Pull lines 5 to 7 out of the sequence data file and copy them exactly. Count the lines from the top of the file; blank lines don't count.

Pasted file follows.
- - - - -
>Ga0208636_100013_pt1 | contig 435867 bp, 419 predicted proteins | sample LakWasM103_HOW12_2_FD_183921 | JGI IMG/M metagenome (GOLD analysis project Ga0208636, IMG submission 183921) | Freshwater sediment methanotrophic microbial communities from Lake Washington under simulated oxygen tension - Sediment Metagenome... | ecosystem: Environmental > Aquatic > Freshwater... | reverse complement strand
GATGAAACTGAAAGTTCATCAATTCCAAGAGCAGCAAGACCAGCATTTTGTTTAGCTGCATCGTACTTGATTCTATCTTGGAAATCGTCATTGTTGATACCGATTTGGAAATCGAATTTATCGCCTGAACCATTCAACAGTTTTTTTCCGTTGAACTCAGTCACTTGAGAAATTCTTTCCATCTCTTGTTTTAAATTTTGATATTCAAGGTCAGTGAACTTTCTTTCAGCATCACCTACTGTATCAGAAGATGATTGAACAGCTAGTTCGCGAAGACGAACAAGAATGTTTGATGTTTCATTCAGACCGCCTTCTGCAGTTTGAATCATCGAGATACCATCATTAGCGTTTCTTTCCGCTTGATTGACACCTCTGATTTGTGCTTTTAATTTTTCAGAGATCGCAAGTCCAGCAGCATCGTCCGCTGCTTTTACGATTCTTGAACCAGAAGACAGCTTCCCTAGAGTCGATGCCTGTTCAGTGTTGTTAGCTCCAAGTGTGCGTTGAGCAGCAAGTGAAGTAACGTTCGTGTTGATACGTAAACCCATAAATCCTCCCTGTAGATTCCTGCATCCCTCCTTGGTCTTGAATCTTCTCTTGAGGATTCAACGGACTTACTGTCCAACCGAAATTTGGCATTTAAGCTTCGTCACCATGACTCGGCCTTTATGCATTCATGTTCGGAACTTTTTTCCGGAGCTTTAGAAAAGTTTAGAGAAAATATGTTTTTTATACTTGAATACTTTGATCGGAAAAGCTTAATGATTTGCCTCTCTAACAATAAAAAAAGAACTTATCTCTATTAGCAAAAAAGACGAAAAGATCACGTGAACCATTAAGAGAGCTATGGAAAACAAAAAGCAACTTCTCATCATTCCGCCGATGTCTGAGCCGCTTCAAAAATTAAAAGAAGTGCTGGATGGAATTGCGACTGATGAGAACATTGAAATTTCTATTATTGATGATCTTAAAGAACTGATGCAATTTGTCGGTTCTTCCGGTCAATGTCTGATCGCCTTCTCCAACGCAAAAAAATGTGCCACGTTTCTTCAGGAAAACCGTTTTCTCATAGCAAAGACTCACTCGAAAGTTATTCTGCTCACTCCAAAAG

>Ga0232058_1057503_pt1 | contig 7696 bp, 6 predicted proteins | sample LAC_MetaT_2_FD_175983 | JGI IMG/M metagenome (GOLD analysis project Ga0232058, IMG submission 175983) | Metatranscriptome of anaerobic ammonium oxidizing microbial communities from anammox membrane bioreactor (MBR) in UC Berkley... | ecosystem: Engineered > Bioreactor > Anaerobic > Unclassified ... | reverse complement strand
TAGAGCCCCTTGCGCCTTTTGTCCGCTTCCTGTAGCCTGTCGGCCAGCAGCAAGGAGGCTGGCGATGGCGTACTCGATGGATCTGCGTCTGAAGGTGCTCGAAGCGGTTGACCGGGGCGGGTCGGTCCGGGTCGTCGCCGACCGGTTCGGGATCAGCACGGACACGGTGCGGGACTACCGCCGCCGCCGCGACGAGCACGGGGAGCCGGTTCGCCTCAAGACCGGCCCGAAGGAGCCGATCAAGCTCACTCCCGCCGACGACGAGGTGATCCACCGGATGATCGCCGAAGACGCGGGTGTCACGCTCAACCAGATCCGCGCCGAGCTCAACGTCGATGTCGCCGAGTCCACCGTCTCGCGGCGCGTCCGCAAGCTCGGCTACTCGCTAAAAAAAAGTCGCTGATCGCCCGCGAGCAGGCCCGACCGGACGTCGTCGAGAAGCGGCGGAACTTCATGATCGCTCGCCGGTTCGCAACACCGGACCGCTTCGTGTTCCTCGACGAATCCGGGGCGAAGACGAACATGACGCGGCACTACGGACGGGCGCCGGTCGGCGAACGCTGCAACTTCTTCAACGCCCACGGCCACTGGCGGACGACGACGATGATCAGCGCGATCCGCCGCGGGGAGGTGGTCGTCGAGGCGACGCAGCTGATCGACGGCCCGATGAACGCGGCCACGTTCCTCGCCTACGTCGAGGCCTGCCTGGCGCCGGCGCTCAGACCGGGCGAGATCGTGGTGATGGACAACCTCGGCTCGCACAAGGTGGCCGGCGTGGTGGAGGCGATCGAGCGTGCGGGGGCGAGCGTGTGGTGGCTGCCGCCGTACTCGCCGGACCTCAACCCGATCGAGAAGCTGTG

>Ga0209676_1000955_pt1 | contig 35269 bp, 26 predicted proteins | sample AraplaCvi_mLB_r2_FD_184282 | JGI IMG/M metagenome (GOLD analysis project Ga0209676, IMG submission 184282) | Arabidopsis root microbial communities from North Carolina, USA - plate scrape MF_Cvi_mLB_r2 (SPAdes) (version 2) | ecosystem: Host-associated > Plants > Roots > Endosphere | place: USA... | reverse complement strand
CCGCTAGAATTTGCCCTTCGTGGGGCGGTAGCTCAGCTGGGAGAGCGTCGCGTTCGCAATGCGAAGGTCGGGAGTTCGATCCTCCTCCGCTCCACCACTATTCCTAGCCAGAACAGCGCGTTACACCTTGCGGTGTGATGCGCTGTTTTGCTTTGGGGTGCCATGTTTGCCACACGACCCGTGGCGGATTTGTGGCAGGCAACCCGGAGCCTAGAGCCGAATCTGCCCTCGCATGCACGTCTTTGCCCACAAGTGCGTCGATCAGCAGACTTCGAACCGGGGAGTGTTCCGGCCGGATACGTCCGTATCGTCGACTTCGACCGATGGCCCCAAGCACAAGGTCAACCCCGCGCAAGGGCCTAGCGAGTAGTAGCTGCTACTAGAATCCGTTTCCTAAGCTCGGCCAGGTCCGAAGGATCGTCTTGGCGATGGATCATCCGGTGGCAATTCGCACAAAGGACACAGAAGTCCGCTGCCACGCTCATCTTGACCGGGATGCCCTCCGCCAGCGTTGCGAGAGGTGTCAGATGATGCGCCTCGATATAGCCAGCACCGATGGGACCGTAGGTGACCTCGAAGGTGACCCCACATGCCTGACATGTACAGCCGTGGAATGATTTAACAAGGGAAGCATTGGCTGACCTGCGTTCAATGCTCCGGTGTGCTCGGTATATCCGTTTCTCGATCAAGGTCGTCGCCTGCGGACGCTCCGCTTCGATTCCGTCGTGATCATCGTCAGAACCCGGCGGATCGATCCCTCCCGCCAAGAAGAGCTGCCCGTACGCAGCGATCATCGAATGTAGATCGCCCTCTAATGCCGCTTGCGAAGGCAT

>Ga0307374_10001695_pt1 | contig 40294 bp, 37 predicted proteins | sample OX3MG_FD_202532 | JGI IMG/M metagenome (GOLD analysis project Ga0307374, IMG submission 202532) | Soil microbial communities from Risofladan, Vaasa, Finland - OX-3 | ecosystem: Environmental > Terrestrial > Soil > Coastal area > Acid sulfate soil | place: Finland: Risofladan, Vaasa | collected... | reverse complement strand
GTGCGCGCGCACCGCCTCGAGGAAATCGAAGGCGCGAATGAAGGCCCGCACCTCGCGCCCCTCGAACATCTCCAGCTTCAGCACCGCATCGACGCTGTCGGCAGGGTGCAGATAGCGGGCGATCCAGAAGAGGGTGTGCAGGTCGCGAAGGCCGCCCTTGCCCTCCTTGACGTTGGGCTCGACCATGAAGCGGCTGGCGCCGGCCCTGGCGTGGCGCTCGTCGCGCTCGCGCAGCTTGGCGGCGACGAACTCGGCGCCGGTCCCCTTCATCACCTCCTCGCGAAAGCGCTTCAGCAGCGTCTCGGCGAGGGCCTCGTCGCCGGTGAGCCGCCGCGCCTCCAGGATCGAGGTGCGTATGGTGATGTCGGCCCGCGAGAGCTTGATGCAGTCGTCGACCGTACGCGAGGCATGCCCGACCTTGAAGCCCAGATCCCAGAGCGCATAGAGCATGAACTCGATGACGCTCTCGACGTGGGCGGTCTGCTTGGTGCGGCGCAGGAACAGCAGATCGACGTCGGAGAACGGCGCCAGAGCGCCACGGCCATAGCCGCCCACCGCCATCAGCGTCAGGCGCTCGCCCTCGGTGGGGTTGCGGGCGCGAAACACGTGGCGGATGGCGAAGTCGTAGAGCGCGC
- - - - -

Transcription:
>Ga0209676_1000955_pt1 | contig 35269 bp, 26 predicted proteins | sample AraplaCvi_mLB_r2_FD_184282 | JGI IMG/M metagenome (GOLD analysis project Ga0209676, IMG submission 184282) | Arabidopsis root microbial communities from North Carolina, USA - plate scrape MF_Cvi_mLB_r2 (SPAdes) (version 2) | ecosystem: Host-associated > Plants > Roots > Endosphere | place: USA... | reverse complement strand
CCGCTAGAATTTGCCCTTCGTGGGGCGGTAGCTCAGCTGGGAGAGCGTCGCGTTCGCAATGCGAAGGTCGGGAGTTCGATCCTCCTCCGCTCCACCACTATTCCTAGCCAGAACAGCGCGTTACACCTTGCGGTGTGATGCGCTGTTTTGCTTTGGGGTGCCATGTTTGCCACACGACCCGTGGCGGATTTGTGGCAGGCAACCCGGAGCCTAGAGCCGAATCTGCCCTCGCATGCACGTCTTTGCCCACAAGTGCGTCGATCAGCAGACTTCGAACCGGGGAGTGTTCCGGCCGGATACGTCCGTATCGTCGACTTCGACCGATGGCCCCAAGCACAAGGTCAACCCCGCGCAAGGGCCTAGCGAGTAGTAGCTGCTACTAGAATCCGTTTCCTAAGCTCGGCCAGGTCCGAAGGATCGTCTTGGCGATGGATCATCCGGTGGCAATTCGCACAAAGGACACAGAAGTCCGCTGCCACGCTCATCTTGACCGGGATGCCCTCCGCCAGCGTTGCGAGAGGTGTCAGATGATGCGCCTCGATATAGCCAGCACCGATGGGACCGTAGGTGACCTCGAAGGTGACCCCACATGCCTGACATGTACAGCCGTGGAATGATTTAACAAGGGAAGCATTGGCTGACCTGCGTTCAATGCTCCGGTGTGCTCGGTATATCCGTTTCTCGATCAAGGTCGTCGCCTGCGGACGCTCCGCTTCGATTCCGTCGTGATCATCGTCAGAACCCGGCGGATCGATCCCTCCCGCCAAGAAGAGCTGCCCGTACGCAGCGATCATCGAATGTAGATCGCCCTCTAATGCCGCTTGCGAAGGCAT

>Ga0307374_10001695_pt1 | contig 40294 bp, 37 predicted proteins | sample OX3MG_FD_202532 | JGI IMG/M metagenome (GOLD analysis project Ga0307374, IMG submission 202532) | Soil microbial communities from Risofladan, Vaasa, Finland - OX-3 | ecosystem: Environmental > Terrestrial > Soil > Coastal area > Acid sulfate soil | place: Finland: Risofladan, Vaasa | collected... | reverse complement strand